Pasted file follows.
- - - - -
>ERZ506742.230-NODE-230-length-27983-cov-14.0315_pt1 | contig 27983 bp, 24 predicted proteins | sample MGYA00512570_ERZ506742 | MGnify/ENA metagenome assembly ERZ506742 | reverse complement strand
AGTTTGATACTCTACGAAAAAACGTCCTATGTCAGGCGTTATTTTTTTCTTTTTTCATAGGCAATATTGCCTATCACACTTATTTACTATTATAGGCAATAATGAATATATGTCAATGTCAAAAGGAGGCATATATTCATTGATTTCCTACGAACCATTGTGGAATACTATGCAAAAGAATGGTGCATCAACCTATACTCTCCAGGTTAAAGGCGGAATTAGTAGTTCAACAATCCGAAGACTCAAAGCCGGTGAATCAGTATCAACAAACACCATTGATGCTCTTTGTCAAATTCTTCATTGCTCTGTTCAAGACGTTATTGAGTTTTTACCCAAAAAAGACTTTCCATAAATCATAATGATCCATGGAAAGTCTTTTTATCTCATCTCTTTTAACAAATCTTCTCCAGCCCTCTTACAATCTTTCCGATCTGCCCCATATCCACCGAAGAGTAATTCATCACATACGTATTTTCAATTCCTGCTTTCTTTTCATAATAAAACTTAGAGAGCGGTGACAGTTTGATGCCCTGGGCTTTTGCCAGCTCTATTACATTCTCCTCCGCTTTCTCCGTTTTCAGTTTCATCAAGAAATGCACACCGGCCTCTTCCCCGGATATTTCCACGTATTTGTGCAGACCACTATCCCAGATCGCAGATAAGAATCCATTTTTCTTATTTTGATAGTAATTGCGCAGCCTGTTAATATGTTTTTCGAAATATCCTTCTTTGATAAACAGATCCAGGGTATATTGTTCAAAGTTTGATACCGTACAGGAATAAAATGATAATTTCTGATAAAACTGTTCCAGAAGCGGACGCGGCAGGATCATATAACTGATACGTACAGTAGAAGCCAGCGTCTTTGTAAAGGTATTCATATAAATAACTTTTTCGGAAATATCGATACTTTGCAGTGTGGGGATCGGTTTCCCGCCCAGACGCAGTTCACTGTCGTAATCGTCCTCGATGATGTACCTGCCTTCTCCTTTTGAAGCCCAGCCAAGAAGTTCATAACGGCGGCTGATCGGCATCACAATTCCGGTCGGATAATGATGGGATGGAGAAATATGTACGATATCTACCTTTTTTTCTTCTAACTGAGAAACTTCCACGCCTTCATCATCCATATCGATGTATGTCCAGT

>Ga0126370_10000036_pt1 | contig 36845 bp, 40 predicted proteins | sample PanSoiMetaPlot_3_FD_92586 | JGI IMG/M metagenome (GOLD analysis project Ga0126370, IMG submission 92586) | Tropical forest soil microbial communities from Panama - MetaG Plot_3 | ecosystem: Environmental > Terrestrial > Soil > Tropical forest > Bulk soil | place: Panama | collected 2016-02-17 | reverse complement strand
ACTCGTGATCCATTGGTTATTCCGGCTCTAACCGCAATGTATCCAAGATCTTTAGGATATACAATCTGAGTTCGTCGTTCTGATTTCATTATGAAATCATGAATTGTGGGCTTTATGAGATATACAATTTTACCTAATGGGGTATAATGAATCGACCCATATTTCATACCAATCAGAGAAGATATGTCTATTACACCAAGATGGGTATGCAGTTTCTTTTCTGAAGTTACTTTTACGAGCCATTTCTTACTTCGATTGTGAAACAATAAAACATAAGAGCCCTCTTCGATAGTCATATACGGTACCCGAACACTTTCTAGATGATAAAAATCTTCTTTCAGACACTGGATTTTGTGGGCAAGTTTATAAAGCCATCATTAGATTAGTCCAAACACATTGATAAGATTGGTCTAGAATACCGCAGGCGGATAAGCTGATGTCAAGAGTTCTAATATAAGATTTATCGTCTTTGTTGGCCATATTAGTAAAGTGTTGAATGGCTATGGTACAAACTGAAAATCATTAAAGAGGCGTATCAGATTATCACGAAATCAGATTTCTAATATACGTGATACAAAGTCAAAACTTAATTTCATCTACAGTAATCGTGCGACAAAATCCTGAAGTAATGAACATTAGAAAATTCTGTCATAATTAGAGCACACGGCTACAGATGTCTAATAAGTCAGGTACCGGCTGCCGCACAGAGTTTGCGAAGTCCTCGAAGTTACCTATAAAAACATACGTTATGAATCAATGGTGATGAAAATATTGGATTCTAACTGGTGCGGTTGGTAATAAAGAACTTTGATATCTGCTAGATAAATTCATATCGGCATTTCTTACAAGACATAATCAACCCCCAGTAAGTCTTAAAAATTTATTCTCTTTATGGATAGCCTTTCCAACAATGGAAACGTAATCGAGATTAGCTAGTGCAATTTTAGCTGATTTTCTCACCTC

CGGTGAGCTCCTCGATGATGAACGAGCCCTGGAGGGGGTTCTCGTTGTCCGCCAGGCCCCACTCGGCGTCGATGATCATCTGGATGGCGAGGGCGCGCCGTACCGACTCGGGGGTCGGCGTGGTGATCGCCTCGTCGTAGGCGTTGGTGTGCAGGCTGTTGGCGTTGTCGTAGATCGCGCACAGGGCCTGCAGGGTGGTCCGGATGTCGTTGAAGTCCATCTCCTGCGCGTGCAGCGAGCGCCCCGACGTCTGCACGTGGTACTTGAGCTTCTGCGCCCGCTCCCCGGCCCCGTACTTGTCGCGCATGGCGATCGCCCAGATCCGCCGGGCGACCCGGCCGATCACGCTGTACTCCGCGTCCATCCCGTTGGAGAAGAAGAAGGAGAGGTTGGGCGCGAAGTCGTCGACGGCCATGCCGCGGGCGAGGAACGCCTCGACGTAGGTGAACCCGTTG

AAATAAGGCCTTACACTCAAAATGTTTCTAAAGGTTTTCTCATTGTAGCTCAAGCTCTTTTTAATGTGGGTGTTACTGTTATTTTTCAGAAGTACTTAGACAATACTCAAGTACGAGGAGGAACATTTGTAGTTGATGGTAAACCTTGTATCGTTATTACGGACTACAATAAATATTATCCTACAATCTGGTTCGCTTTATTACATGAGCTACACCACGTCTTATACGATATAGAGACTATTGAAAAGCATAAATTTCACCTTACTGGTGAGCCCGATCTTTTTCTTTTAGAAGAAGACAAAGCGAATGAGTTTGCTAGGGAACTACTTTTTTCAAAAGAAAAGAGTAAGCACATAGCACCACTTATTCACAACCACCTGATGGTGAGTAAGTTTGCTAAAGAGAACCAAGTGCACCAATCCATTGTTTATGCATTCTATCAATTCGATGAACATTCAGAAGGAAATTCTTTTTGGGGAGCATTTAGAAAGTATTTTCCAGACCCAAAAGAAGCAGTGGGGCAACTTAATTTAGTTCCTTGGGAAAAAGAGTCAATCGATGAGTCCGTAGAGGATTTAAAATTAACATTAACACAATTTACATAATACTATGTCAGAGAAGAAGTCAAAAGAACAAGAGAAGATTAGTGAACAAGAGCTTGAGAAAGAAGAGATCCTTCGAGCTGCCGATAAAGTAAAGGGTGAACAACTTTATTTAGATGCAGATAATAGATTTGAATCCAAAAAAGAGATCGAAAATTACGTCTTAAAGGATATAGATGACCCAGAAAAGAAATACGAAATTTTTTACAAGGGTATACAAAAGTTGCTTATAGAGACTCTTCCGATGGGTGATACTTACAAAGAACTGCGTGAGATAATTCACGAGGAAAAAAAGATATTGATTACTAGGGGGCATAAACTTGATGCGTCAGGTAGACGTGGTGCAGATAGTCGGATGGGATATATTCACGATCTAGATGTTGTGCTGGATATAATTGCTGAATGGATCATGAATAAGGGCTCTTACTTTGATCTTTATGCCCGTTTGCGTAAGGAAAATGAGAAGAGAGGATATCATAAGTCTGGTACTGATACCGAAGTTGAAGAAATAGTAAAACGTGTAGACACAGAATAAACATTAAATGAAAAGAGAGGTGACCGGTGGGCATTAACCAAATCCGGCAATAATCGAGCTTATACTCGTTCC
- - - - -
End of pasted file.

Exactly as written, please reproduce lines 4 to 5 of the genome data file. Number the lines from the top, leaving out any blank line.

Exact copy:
ACTCGTGATCCATTGGTTATTCCGGCTCTAACCGCAATGTATCCAAGATCTTTAGGATATACAATCTGAGTTCGTCGTTCTGATTTCATTATGAAATCATGAATTGTGGGCTTTATGAGATATACAATTTTACCTAATGGGGTATAATGAATCGACCCATATTTCATACCAATCAGAGAAGATATGTCTATTACACCAAGATGGGTATGCAGTTTCTTTTCTGAAGTTACTTTTACGAGCCATTTCTTACTTCGATTGTGAAACAATAAAACATAAGAGCCCTCTTCGATAGTCATATACGGTACCCGAACACTTTCTAGATGATAAAAATCTTCTTTCAGACACTGGATTTTGTGGGCAAGTTTATAAAGCCATCATTAGATTAGTCCAAACACATTGATAAGATTGGTCTAGAATACCGCAGGCGGATAAGCTGATGTCAAGAGTTCTAATATAAGATTTATCGTCTTTGTTGGCCATATTAGTAAAGTGTTGAATGGCTATGGTACAAACTGAAAATCATTAAAGAGGCGTATCAGATTATCACGAAATCAGATTTCTAATATACGTGATACAAAGTCAAAACTTAATTTCATCTACAGTAATCGTGCGACAAAATCCTGAAGTAATGAACATTAGAAAATTCTGTCATAATTAGAGCACACGGCTACAGATGTCTAATAAGTCAGGTACCGGCTGCCGCACAGAGTTTGCGAAGTCCTCGAAGTTACCTATAAAAACATACGTTATGAATCAATGGTGATGAAAATATTGGATTCTAACTGGTGCGGTTGGTAATAAAGAACTTTGATATCTGCTAGATAAATTCATATCGGCATTTCTTACAAGACATAATCAACCCCCAGTAAGTCTTAAAAATTTATTCTCTTTATGGATAGCCTTTCCAACAATGGAAACGTAATCGAGATTAGCTAGTGCAATTTTAGCTGATTTTCTCACCTC

CGGTGAGCTCCTCGATGATGAACGAGCCCTGGAGGGGGTTCTCGTTGTCCGCCAGGCCCCACTCGGCGTCGATGATCATCTGGATGGCGAGGGCGCGCCGTACCGACTCGGGGGTCGGCGTGGTGATCGCCTCGTCGTAGGCGTTGGTGTGCAGGCTGTTGGCGTTGTCGTAGATCGCGCACAGGGCCTGCAGGGTGGTCCGGATGTCGTTGAAGTCCATCTCCTGCGCGTGCAGCGAGCGCCCCGACGTCTGCACGTGGTACTTGAGCTTCTGCGCCCGCTCCCCGGCCCCGTACTTGTCGCGCATGGCGATCGCCCAGATCCGCCGGGCGACCCGGCCGATCACGCTGTACTCCGCGTCCATCCCGTTGGAGAAGAAGAAGGAGAGGTTGGGCGCGAAGTCGTCGACGGCCATGCCGCGGGCGAGGAACGCCTCGACGTAGGTGAACCCGTTG